Thanks, I’ve been waiting for this recap! Also, a lot of the concerns the audience had are representative of my concerns as well. While I was reading it, I felt that my mind was being read.

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  2. Collin says:

    Thanks for the post, as for the study that the county is going to do, it will determine what they can do with the roadway. Mr. Cohen was explaining that if the counts allow them to reduce travel lanes on Miami Ave then they would add bike lanes, but if not they may use sharrows. It is dependent on the results.

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  3. brock says:

    Thanks for the recap. It seems like the powers that be are moving forward towards a more cyclist-friendly community, but still much is left to be done. The future is bright fellow Miamians, let’s be optimistic!

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  4. Craig says:

    Brock, I agree. There are many improvements on the horizon. The big missing piece to me is high-level city and county leadership – namely the Mayor(s) office – coming out in full support and being pro-active. Hopefully the new county mayor will be engaged in the issue whoever that may be.

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  5. Tom Blazejack says:

    Excellent article. Thanks!

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  6. aly says:

    Thank you for the recap some progress is better than none. But, the powers that be need to be aware that the unprotected bike lane on MacArthur is regularly used as a pull off site for drivers taking pictures of the islands, and for fisherman, making this bike lane useless and dangerous.

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  7. Vernon6 says:

    Colin – Regarding the traffic study on Miami Avenue, this seems like a very inexact science. I do not know the methodology of such a study, however there are more factors at play than just a traffic count. With the construction on Biscayne Blvd, it is logical to think more motorists would use Miami Avenue as a bypass, increasing the traffic count. As that construction ends and the Biscayne project is completed, it is reasonable to think motorists will be more apt to use Biscayne.

    Also, it is entirely reasonable that some of the motorists on Miami Avenue would be cyclists, if they were given a facility like a cycle track. That would be impossible to measure in a traffic study.

    Either way, I hope the study does not adhere to such rigid criteria as that roadway can easily accommodate a first-class cycle track.

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  8. Felipe Azenha says:

    Vernon6,
    You bring up some great points. I don’t understand why we need yet another traffic study. This is just a waste of time and money. It’s been almost two months since the Dutch ThinkBike workshop and we have seen absolutely no progress on this cycle track.
    After attending the summit, I don’t get the impression we will ever see a cycle track on North Miami Avenue. The County Public Works Department is already putting a spin on this cycle track. I think all we’ll get are sharrows if we’re lucky. Jeff Cohen already stipulated that cycle tracks are a “European Phenomenon”. Those present at the summit pointed out that NYC, San Francisco, Portland, and Denver already have cycle tracks. Mr. Cohen then went on to say that Cycle Tracks are not MUTCD approved.

    I guess what we lack is strong leadership from the County and the City of Miami. If all these other AMERICAN cities can do cycle tracks why can’t Miami? If we can put a man on the moon, why can’t we get a cycle track on North Miami Avenue??? Smoke and mirrors baby… The County PWD and the FDOT only do the bare minimum. They are beholden to the MUTCD and its very questionable design standards which make it OK and even “SAFE” (yeah right) to put an unprotected bike lane on highways such as the MacArthur Causeway and the Rickenbacker Causeway.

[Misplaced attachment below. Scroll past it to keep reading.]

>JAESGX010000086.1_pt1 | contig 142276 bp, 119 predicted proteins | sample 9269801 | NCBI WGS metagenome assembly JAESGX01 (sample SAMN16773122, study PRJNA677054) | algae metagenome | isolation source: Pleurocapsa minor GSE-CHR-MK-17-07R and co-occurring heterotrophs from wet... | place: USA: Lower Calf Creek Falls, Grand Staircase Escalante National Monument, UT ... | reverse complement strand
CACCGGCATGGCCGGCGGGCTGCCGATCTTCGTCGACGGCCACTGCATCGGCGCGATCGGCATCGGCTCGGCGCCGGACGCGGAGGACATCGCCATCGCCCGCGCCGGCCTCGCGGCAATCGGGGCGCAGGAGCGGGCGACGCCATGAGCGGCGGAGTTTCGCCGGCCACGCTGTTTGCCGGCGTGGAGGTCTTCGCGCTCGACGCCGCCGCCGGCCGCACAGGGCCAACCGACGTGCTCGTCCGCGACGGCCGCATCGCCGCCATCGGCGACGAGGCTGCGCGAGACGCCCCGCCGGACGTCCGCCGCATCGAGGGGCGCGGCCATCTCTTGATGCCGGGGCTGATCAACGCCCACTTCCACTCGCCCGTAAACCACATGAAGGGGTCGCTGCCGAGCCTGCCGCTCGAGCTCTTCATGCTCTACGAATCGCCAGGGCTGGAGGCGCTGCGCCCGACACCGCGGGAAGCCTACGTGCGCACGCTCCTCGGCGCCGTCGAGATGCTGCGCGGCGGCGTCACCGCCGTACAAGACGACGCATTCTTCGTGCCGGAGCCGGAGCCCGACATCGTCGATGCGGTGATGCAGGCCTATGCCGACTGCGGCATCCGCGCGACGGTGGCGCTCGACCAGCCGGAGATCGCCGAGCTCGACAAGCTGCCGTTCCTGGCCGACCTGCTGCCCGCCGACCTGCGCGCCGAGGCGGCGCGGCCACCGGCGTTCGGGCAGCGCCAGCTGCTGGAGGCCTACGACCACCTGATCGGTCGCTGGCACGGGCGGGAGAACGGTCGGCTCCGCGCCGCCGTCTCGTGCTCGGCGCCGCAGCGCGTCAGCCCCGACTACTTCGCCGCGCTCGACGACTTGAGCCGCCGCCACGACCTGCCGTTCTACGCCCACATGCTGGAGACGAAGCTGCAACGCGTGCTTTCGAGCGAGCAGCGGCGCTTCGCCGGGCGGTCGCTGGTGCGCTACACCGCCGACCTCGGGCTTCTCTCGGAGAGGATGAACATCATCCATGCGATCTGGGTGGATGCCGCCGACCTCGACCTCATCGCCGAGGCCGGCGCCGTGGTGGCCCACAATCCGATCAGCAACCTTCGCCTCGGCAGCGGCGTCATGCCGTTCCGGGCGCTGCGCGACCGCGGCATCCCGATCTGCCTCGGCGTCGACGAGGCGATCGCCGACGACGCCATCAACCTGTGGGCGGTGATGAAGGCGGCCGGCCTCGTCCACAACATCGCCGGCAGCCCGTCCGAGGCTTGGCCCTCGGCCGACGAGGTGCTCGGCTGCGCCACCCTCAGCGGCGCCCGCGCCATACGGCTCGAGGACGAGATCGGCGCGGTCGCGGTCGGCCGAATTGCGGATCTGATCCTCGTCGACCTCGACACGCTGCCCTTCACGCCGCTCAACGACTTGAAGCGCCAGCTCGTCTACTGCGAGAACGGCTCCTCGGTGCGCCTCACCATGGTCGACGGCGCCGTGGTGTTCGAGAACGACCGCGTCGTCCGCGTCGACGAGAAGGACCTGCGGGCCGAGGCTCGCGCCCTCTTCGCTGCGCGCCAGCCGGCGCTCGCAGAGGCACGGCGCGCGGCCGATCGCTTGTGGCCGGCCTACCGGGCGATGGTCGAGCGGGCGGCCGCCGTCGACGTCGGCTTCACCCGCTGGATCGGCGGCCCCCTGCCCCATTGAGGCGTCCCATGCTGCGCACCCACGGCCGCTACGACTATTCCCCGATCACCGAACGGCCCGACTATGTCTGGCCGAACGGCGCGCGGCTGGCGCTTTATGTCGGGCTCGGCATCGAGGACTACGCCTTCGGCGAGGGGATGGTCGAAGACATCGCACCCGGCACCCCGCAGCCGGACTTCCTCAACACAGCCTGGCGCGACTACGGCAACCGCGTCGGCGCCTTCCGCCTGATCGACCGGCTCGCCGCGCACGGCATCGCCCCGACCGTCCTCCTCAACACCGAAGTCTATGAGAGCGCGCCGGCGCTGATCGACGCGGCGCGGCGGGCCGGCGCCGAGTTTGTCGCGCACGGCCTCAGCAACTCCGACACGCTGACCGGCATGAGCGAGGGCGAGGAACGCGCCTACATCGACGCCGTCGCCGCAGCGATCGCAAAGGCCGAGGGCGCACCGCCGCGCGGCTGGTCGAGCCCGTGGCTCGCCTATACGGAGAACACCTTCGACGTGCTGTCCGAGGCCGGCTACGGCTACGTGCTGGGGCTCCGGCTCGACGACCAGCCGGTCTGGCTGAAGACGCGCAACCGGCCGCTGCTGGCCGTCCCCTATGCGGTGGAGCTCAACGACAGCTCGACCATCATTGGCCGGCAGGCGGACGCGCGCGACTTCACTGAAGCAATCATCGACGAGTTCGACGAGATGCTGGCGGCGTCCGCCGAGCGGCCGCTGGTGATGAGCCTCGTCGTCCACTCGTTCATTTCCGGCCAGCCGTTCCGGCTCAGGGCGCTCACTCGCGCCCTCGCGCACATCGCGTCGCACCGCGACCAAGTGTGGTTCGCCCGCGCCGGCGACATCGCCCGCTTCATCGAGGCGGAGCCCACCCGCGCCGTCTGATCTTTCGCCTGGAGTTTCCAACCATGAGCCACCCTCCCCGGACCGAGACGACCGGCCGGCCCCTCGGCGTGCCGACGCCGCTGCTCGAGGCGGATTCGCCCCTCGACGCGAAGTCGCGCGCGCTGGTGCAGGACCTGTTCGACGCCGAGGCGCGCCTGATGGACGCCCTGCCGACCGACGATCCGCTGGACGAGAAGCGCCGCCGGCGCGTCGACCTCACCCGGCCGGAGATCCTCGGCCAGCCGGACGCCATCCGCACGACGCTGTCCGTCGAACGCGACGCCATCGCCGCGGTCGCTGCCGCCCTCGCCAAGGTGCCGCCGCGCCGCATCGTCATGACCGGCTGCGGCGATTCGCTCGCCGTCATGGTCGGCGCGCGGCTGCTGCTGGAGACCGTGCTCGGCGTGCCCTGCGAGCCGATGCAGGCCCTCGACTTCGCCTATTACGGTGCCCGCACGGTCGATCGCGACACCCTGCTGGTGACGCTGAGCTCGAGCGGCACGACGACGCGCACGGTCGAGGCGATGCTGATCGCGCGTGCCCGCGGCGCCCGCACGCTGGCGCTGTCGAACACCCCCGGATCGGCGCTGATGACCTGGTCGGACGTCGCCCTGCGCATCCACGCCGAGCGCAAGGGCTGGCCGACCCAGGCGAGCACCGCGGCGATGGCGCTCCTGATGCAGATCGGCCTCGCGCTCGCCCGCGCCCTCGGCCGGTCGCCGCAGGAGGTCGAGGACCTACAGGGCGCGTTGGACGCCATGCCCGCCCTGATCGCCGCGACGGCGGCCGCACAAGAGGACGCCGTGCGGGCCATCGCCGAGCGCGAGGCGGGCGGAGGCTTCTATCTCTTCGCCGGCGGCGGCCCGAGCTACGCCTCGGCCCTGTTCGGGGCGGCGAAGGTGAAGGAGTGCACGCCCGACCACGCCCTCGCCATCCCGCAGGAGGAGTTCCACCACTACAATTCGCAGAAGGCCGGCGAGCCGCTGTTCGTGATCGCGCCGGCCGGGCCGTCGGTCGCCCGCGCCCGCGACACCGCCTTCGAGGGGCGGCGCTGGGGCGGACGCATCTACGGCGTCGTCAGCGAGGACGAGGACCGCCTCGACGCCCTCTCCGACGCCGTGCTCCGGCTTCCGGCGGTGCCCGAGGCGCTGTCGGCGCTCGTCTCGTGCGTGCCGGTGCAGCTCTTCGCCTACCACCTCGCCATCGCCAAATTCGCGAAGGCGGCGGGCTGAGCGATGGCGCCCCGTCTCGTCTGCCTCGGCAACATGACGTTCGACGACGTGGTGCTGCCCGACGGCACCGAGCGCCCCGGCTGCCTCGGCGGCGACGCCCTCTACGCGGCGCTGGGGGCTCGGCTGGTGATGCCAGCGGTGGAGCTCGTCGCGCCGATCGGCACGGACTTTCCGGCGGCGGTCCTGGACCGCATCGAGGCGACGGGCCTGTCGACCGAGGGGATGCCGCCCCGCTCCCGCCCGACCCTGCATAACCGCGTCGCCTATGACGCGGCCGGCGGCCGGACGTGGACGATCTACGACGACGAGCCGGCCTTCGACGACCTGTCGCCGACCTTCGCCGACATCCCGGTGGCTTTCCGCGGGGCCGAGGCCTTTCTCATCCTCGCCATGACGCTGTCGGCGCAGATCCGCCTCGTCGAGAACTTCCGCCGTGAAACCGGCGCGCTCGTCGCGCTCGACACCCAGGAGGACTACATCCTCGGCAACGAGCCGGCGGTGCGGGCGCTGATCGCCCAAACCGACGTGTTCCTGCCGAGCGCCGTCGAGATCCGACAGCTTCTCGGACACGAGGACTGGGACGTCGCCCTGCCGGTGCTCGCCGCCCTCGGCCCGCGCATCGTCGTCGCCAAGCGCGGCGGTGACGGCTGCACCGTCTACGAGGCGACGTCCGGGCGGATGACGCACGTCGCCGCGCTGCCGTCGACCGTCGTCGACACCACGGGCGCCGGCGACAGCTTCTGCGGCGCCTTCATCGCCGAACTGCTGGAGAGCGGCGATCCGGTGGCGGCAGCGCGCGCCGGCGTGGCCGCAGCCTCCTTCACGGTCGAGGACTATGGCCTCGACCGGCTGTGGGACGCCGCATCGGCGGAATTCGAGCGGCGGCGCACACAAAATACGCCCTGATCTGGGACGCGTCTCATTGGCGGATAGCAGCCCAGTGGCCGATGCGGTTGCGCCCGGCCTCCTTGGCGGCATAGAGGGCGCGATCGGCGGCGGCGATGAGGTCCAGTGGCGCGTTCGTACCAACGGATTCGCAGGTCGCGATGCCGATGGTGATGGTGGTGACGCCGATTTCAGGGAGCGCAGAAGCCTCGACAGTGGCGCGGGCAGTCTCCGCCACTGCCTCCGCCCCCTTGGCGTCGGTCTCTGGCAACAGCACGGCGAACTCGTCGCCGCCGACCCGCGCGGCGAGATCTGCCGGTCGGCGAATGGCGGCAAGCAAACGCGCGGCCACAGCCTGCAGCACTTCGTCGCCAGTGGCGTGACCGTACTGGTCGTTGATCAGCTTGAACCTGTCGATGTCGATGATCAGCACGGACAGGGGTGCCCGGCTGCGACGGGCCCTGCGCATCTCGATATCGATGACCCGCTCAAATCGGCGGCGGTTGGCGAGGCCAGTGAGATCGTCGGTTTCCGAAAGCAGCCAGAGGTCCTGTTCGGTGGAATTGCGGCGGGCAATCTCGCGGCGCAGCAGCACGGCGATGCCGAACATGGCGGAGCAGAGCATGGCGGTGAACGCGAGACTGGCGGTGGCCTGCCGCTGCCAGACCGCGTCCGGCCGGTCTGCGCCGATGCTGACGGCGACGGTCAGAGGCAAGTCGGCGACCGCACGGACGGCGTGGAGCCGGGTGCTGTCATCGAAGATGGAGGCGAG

There were some positive things that came out of the bike Summit, but for the most part I was not impressed. I walked away more frustrated than inspired. We are still lagging way behind other cities and the CPWD and the FDOT are certainly not doing enough. They can keep tooting their horns, but their actions speak louder than words. There is a sincere lack of initiative, particularly with the FDOT.

    Have there been improvements in the last couple of years? Yes, but not nearly enough. More must be done.

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  9. Vernon6 says:

    Agreed, Felipe. We need to be vigilant in advocating for first-class bicycle facilities to be adopted as part of the ThinkBike findings.

    When Mr.Cohen misguidedly alluded to cycle tracks as a ‘European Phenomenon’, is that to imply they are not worthy of implementation in Miami? What is so threatening about something being European in origin? That the brilliant minds at the MDPWD did not come up with it themselves?

    Furthermore, as the Dutch said, they were amazed by the width of our streets. European cities, New York and many others have become experts at doing more with less, as their streetscapes often deal with much narrower roadways then ours here in south Florida. We have vast expanses of pavement from the ocean to the Everglades.

    See this article from May 3- Cycle Tracks For Safety In Cities. There are a glut of interesting facts inside and great findings from other cities. http://newurbannetwork.com/article/%E2%80%98cycle-tracks%E2%80%99-cities-could-save-bicyclists-lives-14657

    For Miami Avenue, a striped bike lane should be the bare minimum. That road is plenty wide to accommodate more than just sharrows. We cannot let that happen. ThinkBike will unfortunately be a failure if that is the case.

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  10. brock says:

    Question, what ever happened with the Miami Streetcar? Anyone know anything about this, any news?

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  11. Tony Garcia says:

    Streetcar is dead. Sorry.

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  12. [...] the top 10 most dangerous cities in the US for pedestrians and bicyclists, but Miami-Dade County is actively working to reduce pedestrian and bicycle fatalities. This according to David Henderson, the Pedestrian and [...]

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  13. [...] number of tragic accidents in the greater Miami-Ft. Lauderdale-Pompano area. While the recent Miami Bicycle Summit touted many plans and accomplishments in bicycle infrastructure, the troubling frequency of high-profile accidents involving pedestrians and cyclists requires a [...]